The buckwheat galette (in French galette sarrasin), or simply called galette, is a French gastronomic specialty from Brittany.
It consists of a thin layer of round dough, made from buckwheat flour, eggs and water. In some preparations, milk or beer is also added. The galette is cooked on both sides on a cracker (galetière or crêpière) or a pan and filled to your taste.
Be careful though. A mistake that foreigners often make, considered very serious by the French, is to confuse the buckwheat galette with the crêpe.
In France, and in particular in Brittany, there are two types of similar preparations:
The buckwheat galette was created in the Middle Ages, during the period in which the culture of this black wheat spread. It was eaten naturally instead of bread or soaked in soups.
The first sources that attest this dish date back to the 19th century. It was the forerunner of the wheat-based sweet crêpe, which appeared only at the end of the 19th century because of the high price of wheat.
It is a dish that can be eaten sitting at the table but can also be eaten standing up as street food. You can prepare it at home or eat it at the restaurant, but also buy it in the many kiosks spread throughout the city and enjoy it while walking.
For the filling of this savoury crêpe, everyone can enjoy the flavours they prefer: cheese, cold cuts, eggs, mushrooms, vegetables… But the queen of the galette is only one: “the complete“. Certainly, the most popular in France, it is enriched with grated Emmental, egg, cooked ham, salt and pepper.
If you eat it while sipping a glass of cider, a drink produced abundantly in Brittany, you will feel truly French.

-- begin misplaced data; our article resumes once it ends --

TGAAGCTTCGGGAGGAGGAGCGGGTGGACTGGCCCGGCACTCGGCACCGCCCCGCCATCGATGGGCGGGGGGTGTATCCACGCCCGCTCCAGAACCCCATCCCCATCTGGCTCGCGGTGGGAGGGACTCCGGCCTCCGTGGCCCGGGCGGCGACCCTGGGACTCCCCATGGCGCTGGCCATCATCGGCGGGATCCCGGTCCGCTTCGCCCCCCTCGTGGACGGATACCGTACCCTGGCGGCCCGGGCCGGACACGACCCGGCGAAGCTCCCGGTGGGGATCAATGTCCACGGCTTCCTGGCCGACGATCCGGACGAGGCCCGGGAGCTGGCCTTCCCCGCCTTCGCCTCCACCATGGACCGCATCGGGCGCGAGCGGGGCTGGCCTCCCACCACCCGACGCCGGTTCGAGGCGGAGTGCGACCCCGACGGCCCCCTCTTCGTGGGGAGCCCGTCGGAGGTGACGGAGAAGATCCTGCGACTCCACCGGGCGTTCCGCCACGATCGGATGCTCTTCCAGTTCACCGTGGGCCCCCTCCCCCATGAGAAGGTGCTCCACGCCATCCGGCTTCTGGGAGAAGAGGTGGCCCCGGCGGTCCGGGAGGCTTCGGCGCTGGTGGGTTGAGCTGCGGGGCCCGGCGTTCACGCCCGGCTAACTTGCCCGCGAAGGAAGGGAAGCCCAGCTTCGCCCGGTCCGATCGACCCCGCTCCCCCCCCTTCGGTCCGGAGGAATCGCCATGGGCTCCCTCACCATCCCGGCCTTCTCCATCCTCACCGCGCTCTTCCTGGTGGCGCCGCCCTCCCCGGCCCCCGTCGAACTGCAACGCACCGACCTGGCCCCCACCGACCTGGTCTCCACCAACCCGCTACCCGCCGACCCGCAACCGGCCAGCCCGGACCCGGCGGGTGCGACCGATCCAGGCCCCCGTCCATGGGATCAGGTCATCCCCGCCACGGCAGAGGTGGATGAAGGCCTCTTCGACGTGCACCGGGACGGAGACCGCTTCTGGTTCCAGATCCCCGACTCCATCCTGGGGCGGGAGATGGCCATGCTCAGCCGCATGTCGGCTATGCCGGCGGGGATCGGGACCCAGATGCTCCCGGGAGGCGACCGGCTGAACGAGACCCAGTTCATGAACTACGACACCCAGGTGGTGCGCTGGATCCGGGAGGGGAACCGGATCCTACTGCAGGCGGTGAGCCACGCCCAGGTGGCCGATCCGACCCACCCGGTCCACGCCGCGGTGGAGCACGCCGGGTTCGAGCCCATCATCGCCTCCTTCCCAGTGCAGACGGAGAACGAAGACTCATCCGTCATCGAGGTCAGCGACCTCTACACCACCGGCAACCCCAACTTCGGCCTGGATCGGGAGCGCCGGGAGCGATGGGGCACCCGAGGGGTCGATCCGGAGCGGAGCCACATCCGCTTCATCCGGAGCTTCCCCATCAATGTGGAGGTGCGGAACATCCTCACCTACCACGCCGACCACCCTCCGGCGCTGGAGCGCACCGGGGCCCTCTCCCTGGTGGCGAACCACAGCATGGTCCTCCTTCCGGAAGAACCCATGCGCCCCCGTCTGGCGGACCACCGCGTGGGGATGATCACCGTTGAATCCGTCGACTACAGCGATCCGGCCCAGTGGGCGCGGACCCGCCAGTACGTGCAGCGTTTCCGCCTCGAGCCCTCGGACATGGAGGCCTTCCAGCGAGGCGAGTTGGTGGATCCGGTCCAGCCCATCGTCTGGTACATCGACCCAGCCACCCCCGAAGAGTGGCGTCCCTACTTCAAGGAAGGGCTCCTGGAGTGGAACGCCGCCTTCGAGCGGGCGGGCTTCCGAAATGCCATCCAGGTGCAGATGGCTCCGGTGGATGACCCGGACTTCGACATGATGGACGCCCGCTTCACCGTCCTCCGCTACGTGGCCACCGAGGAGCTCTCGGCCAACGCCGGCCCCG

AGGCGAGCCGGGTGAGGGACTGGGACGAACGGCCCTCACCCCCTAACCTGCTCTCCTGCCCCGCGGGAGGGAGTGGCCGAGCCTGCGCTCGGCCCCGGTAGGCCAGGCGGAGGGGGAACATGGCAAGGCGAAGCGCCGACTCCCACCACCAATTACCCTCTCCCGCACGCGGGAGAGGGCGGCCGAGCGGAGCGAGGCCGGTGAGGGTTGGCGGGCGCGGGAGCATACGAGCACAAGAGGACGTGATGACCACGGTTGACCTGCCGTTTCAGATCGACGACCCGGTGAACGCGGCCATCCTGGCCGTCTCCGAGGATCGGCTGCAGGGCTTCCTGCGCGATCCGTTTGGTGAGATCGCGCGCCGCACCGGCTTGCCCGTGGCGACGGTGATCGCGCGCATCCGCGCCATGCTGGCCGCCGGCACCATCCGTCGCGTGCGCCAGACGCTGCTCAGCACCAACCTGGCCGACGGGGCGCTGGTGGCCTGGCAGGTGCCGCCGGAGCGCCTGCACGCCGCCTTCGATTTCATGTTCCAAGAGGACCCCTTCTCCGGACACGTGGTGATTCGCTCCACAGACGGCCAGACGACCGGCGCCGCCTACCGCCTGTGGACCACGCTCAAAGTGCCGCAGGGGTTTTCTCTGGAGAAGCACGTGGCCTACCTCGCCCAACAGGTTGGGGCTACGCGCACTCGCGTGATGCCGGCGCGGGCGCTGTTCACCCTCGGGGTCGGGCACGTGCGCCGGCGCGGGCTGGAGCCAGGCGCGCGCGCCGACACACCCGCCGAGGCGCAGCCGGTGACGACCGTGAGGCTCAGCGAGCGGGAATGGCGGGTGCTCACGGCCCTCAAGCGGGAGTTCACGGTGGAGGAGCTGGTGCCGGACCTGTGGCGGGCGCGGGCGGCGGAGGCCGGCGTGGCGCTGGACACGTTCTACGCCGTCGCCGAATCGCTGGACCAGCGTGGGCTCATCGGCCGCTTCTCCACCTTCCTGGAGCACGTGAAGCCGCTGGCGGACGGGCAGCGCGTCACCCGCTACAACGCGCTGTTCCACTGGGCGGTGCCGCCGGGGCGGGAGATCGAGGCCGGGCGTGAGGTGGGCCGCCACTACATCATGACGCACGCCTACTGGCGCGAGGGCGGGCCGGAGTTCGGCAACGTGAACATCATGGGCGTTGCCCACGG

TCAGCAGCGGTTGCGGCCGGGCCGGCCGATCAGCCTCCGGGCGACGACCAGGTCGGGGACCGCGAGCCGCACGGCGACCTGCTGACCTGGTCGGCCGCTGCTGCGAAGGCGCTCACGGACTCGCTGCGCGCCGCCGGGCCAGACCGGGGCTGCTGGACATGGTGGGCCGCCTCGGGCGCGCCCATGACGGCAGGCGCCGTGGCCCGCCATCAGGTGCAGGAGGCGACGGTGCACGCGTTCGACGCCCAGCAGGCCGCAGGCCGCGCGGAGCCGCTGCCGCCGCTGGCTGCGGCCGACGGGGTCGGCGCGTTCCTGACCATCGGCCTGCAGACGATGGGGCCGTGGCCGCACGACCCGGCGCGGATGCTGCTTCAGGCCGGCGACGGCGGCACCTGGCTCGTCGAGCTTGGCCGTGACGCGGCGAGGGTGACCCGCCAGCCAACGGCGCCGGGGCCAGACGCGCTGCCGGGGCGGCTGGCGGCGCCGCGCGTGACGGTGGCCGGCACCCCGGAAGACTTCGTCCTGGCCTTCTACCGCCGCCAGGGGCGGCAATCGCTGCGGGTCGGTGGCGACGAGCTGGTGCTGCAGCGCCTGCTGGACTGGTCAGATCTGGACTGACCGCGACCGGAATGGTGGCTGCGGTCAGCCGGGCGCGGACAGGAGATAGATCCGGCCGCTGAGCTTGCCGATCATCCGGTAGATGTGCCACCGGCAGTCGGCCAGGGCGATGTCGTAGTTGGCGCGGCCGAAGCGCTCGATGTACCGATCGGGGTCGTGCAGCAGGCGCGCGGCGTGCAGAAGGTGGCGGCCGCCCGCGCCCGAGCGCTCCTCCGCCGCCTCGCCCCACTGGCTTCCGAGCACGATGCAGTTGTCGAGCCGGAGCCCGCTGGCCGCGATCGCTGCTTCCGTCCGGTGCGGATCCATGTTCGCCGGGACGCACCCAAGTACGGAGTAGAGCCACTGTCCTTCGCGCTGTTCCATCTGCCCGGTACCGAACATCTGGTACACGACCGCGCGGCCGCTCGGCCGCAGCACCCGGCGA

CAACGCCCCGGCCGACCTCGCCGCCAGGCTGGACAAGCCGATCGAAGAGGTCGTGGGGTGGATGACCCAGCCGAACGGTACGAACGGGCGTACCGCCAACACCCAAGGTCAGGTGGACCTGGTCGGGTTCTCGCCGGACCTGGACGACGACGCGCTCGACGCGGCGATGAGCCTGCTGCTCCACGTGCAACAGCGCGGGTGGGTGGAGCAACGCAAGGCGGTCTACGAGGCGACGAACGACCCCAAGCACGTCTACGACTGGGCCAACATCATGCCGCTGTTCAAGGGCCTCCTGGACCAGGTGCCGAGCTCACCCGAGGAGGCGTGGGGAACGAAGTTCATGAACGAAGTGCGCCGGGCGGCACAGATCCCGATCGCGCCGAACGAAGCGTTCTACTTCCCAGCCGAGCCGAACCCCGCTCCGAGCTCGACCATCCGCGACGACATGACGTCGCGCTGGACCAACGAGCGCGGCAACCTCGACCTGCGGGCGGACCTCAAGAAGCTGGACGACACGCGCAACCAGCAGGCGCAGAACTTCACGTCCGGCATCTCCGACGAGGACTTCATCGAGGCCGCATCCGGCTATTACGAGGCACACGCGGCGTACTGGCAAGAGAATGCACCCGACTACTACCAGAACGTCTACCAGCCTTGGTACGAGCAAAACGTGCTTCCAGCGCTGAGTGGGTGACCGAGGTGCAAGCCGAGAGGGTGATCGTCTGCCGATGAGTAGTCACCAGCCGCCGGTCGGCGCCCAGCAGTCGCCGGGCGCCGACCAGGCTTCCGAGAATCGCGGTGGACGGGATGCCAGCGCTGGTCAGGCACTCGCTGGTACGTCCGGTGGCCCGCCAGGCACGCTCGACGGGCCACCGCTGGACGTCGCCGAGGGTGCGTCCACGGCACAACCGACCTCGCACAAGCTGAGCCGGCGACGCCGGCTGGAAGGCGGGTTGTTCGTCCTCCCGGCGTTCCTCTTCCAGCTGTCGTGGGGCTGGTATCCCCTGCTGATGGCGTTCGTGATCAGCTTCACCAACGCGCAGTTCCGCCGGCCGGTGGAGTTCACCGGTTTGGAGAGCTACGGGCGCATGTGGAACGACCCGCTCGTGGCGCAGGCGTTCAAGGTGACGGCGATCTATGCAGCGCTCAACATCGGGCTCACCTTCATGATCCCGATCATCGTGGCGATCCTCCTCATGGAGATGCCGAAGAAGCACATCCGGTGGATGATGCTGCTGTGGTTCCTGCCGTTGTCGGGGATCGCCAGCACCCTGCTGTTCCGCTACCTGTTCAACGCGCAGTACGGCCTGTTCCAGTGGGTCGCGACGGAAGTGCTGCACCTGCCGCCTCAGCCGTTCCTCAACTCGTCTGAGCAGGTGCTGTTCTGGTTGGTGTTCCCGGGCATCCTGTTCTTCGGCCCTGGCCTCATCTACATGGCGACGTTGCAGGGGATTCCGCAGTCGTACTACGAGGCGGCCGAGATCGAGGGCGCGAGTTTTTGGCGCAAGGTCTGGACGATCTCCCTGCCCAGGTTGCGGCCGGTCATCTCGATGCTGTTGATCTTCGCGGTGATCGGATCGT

The galette has a quick and easy preparation, but you must take some precautions. For the dough you just need to mix the ingredients with a whisk, being careful not to let lumps form.
To cook the galette in the traditional way you should use a cracker and a small toothless rake, the tool specially designed to distribute the dough. If you do not have them, do not worry. You can use a pan with low edges and roll out the dough by moving the pan and helping with the bottom of a ladle or spatula.
Warning: the French galette is prepared without yeast, leaving it fine and easy to fold. If you wish, you can add a little beer to perfume the dough and make it thicker.
N.B. To cook the egg, place the cheese in a circle and break your egg in the center so that it remains in the middle during cooking.
As with crepes, the first galette is often unsuccessful because it takes some time for the pan to heat evenly and grease well. So don’t get discouraged at the first attempt 😉
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